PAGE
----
Almost half of workers have faced mental health problems at work
September 12, 2018
By: Jenna Rachid and Alex Youngs
A study by mental health charity Mind has revealed that 48% of UK workers have faced mental health issues in their current role.
The survey of over 44,000 employees also showed that only half of those who had experienced mental health issues at work had discussed this with their employer, suggesting that up to one in four workers in the UK is suffering in silence.
The survey results come as the Duke of Cambridge and Mind launch the ‘Mental Health at Work’online platform, with the support from The Royal Foundation, Heads Together and 11 other organisations. The free resource provides information, advice, resources and training that can be utilised in the workplace in order to improve employee wellbeing.
Speaking after the research was published, Paul Farmer, Mind’s Chief Executive, said: ‘It’s clear from our research that when employers support their managers properly, it can make a big difference to the whole organisation.’
He added: ‘Even small changes to policy, approach and workplace culture can make a really big difference to the mental health of those around us. No matter the size of your workplace, and no matter where you work, Mental Health at Work can help you find what you need to start or continue your journey to better workplace wellbeing for everyone.’
A report published this week by Young Minds has revealed that more than three quarters of young people waiting for mental health treatment get worse before seeing a doctor.
The report found that 76% of parents and carers thought their child’s mental health had deteriorated while waiting to access to Child and Adolescent Mental Health Services (CAMHS). For children who had waited more than six months, 86% of parents believed their child’s mental health had worsened.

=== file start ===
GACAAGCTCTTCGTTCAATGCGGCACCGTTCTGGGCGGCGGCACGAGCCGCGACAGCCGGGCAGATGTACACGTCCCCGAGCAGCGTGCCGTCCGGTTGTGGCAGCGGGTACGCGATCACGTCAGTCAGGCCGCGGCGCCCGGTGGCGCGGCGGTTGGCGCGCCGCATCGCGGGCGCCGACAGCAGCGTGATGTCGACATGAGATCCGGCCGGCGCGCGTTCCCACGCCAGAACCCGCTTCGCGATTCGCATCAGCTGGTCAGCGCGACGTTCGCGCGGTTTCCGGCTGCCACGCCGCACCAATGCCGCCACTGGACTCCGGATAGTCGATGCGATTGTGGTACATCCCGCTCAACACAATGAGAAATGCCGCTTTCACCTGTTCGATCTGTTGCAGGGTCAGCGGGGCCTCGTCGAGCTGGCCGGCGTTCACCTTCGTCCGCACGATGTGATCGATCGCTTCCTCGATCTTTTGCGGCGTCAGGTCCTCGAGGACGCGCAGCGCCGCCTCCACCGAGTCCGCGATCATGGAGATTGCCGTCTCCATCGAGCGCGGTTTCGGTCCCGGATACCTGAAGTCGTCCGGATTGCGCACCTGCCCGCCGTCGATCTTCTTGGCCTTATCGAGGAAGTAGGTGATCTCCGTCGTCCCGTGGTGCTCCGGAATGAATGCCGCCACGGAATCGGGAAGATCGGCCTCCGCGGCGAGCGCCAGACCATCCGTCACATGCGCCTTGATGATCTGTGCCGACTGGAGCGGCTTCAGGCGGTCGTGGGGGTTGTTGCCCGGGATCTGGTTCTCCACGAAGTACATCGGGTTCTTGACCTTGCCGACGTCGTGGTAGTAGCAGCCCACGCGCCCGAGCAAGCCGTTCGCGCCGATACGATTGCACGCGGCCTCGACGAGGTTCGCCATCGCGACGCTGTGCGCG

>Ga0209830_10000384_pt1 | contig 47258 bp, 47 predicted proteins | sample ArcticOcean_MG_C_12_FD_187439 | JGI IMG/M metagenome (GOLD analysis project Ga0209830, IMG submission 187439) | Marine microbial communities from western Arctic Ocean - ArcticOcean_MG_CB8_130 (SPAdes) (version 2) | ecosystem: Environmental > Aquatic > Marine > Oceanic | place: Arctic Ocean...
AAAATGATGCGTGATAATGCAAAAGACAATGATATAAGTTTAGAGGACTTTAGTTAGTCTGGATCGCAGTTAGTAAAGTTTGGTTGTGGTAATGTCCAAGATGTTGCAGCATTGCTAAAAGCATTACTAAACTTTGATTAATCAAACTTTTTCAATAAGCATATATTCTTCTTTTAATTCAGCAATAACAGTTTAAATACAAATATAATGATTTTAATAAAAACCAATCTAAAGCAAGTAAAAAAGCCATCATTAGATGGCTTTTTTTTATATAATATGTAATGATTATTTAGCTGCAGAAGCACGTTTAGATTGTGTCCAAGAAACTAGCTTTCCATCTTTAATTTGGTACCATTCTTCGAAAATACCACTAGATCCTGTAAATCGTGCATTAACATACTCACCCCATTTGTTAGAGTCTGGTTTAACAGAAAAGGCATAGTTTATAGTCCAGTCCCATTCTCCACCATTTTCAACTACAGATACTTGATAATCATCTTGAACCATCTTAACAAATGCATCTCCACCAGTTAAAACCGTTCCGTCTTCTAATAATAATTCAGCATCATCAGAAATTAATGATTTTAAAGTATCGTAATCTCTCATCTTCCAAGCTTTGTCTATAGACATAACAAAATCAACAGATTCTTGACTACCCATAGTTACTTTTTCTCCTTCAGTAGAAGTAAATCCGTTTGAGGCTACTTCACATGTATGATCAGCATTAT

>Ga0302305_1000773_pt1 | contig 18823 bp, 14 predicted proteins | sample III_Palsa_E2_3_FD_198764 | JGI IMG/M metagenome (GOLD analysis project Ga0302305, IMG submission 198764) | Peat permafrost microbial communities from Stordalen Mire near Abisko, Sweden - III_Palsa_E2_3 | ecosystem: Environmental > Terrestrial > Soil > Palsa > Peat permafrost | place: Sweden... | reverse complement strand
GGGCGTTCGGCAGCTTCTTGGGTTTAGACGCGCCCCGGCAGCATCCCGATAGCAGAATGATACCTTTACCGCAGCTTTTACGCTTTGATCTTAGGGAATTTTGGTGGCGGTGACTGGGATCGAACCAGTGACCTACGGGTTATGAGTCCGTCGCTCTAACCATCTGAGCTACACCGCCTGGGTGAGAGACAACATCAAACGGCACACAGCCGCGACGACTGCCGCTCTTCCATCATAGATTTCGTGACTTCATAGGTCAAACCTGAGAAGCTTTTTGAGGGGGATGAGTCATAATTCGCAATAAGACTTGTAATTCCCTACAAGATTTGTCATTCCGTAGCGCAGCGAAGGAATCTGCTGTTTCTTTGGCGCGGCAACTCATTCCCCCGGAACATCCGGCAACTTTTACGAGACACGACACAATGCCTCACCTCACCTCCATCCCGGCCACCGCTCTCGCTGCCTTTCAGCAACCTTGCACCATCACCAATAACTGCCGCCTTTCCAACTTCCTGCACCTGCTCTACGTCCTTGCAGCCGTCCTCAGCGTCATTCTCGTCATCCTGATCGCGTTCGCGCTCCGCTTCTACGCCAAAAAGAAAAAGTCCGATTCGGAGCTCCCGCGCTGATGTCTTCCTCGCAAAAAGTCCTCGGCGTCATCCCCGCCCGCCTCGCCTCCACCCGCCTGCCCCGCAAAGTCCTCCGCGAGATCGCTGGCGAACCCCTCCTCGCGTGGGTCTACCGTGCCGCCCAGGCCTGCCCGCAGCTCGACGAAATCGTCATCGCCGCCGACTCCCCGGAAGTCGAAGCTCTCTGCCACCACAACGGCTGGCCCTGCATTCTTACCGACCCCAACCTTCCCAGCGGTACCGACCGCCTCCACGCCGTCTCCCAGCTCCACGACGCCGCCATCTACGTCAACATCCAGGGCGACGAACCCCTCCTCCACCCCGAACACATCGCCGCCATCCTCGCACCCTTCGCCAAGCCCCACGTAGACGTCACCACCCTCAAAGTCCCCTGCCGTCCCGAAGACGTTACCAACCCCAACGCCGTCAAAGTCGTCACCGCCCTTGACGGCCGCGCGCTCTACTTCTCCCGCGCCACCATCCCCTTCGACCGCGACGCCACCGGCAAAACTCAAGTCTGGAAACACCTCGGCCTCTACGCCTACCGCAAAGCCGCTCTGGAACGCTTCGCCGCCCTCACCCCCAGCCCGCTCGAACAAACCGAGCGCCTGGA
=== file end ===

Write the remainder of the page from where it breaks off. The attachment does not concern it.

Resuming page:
The report states that due to the high waiting times to see CAHMS, young people and their parents are being left to ‘fend for themselves’.
Between 2017 and 2018, over half of young people who asked for help had waited more than four months to receive treatment.
The Chief Executive for Young Minds, Emma Thomas, said: ‘We hear every day from young people, who have been left waiting for support while their problems have got worse.
‘Some tell us that they’ve started to self-harm, become suicidal, or dropped out of school because they can’t get the help they need.’
Young Minds say there is a need for investment in mental health crisis services, and a 24 hour ‘crisis hotline’ for young people to get advice, support and urgent professional help.
SNP Leader Nicola Sturgeon has announced plans to invest £60 million in school mental health services, with every secondary school in Scotland set to provide mental health counselling for pupils.
According to the BBC, the investment will enable 350 counsellors and a further 250 nurses to be employed ‘to ensure every secondary school has a counselling service.’
The proposals also include plans to offer teachers first aid training and to set up a mental welling service for five to 24 year olds. For those with severe mental health problems, there will be a fast-track system to ensure access to specialist help.
Speaking as she launched the policy, Sturgeon argued the funding package ‘underlines the commitment of this government to ensuring that our health services value and support mental wellbeing just as much physical wellbeing.’
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